Robert Wray:

Okay.

Bernadette Sanner:

Okay. I had to learn to drive that, which was awful, because I never did a stick.

Robert Wray:

Was that a stick shift?

Bernadette Sanner:

Yes, because I never did a stick. And the other thing, I was supposed to learn to shoot a gun. And I shot a gun one time, and it was as much as I would do. But we had to learn how to shoot.

Robert Wray:

What kind of gun did you shoot?

Bernadette Sanner:

M-15.

Robert Wray:

What was it like; frightening or --

Bernadette Sanner:

No. It shakes too much and I -- I just didn't think I'd ever kill anybody.

Robert Wray:

Yeah.

Bernadette Sanner:

You know, I really don't think I could have killed somebody to save myself. Now, in retrospect, would I have killed somebody to save my kid? Probably. But I don't know that, at that point in time, I could have done that. But that is one thing we always had when we were being overrun. We had a guard.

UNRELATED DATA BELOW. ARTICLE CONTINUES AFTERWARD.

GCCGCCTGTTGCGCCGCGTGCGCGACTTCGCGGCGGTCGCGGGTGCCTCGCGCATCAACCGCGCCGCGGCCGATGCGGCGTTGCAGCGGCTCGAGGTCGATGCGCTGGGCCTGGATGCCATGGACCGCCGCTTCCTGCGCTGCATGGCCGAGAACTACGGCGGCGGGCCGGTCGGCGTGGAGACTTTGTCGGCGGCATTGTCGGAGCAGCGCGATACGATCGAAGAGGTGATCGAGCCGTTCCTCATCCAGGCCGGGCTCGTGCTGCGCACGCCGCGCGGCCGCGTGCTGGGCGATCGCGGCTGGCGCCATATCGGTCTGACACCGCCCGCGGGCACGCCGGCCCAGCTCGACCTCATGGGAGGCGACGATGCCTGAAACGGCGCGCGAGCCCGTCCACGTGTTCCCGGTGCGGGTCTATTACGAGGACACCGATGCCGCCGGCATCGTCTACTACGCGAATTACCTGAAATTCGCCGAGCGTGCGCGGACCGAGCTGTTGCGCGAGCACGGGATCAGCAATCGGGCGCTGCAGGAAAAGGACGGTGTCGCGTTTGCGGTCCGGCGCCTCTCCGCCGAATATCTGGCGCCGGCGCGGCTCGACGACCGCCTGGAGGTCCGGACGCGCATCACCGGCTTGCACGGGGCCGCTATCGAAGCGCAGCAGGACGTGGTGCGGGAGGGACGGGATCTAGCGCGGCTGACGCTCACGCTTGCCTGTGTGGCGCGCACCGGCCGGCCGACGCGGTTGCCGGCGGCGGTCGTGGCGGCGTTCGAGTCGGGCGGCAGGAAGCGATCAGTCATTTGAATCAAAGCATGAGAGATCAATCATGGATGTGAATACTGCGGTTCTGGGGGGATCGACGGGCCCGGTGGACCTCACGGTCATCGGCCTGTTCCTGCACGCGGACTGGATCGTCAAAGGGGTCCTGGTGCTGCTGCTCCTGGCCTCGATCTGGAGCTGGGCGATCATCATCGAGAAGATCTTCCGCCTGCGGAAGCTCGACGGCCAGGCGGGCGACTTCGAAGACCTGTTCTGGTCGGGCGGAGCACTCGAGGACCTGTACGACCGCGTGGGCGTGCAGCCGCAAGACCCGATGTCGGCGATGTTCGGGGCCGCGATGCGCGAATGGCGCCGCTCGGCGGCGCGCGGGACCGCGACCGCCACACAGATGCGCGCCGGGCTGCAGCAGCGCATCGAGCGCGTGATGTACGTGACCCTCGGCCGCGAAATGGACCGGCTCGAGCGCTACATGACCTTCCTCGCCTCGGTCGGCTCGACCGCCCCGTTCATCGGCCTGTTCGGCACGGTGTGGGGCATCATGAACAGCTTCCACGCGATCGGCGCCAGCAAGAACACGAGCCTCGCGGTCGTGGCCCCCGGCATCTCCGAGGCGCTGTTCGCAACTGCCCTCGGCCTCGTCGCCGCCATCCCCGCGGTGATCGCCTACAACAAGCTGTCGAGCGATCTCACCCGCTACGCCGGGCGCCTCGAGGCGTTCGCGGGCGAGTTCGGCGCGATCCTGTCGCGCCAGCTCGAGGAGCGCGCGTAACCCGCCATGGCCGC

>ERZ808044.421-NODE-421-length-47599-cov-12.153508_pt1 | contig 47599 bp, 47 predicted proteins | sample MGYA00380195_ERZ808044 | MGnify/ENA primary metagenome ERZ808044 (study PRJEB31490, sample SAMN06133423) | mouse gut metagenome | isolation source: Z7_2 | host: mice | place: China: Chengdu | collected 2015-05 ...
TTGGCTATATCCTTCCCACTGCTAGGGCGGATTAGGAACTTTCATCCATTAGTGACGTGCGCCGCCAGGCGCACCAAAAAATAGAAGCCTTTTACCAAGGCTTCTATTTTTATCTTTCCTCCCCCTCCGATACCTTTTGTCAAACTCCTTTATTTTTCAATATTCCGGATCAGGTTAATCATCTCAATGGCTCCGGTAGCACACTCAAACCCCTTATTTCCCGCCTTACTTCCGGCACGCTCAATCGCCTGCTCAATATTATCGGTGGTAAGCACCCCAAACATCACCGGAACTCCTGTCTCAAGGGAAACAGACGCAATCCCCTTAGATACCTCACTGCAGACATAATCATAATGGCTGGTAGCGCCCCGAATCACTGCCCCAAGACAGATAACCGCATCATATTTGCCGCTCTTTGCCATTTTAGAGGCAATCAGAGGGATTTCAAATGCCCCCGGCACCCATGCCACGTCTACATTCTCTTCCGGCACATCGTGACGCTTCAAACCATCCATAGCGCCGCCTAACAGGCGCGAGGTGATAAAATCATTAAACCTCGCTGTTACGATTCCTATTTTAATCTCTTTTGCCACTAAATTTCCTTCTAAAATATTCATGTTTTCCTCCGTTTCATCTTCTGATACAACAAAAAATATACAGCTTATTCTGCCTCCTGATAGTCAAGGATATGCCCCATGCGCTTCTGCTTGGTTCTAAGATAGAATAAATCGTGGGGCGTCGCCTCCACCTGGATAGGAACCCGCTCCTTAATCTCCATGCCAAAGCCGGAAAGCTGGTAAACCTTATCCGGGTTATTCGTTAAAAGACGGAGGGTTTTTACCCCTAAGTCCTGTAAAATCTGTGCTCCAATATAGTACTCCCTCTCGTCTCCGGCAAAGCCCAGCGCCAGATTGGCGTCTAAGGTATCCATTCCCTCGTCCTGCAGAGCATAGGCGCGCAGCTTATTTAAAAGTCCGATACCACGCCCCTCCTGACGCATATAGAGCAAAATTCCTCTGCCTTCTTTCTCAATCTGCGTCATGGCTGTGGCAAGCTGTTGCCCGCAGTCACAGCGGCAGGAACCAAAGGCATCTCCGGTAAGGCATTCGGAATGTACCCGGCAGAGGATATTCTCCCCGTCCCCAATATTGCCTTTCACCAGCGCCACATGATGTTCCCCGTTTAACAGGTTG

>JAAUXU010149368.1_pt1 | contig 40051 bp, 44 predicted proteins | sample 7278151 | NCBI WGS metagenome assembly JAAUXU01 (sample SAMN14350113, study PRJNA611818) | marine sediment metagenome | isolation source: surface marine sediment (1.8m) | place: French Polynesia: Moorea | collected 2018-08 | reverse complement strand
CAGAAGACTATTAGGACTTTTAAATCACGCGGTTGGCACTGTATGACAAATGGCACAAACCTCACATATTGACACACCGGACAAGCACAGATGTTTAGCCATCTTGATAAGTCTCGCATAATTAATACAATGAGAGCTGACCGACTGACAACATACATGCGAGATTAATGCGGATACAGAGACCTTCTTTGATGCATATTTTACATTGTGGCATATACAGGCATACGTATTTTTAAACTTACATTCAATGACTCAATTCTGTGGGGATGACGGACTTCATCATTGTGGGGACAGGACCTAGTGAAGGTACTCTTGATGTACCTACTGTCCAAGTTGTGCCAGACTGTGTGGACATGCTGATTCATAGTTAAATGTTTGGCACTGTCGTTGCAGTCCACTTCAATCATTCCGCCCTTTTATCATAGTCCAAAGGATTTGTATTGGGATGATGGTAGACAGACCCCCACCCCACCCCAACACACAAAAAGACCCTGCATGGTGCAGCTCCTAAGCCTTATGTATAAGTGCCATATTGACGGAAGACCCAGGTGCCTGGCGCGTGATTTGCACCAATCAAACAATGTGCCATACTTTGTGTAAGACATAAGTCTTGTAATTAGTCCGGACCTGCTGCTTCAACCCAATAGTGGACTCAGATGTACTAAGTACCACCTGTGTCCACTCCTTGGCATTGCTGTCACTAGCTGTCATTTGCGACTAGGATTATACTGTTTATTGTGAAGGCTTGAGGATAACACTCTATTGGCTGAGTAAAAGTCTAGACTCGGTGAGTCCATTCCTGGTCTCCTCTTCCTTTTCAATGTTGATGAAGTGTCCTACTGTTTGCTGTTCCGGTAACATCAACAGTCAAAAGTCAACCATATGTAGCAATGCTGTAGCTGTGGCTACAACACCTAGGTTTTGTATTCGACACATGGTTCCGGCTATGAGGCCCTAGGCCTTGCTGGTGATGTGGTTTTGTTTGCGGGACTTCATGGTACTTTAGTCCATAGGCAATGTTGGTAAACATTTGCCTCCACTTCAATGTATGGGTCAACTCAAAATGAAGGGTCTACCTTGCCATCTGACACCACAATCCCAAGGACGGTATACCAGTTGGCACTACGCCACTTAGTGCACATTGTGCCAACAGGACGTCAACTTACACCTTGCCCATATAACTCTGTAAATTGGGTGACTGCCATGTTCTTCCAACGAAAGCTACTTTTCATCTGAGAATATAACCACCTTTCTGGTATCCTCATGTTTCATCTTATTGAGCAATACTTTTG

Robert Wray:

You mentioned that you had guards where you would sleep, like your quarters --

Bernadette Sanner:

No.

Robert Wray:

-- there were guards?

Bernadette Sanner:

On the base. If we were being overrun, we were taken away from where we slept.

Robert Wray:

Now, overrun, you're talking about just --

Bernadette Sanner:

People on the base.

Robert Wray:

Really? Did that happen often?

Bernadette Sanner:

More times than one. But how often? I don't remember.

Robert Wray:

Yeah.

Bernadette Sanner:

But I know it's happened several times. So, we -- they would bring us back to the hospital to -- because they needed you to work, first of all.

Robert Wray:

Yeah.

Bernadette Sanner:

And they'd take us by fire personnel carrier. And I think that's why I'm claustrophobic now. And so, that -- that was the only other thing we had to learn. And I don't know if that was an Air Force thing, or whose thing it was.

Robert Wray:

Did -- when you first got to the base, when you first got to Vietnam, were you -- did you automatically see the base being overrun, or did that happen afterwards?

Bernadette Sanner:

It happened that day, but I don't remember much, because they didn't know what to do with us, because we didn't have an assignment where to go yet. So, they just got us somewhere to -- you know, to put our things down, basically, is what they did.

Robert Wray:

Did you feel like, "Oh my God. What did I get myself into" --

Bernadette Sanner:

Oh, yeah.

Robert Wray:

-- at that point in time?

Bernadette Sanner:

You know, but you don't know what it is. How do you compare that? To what?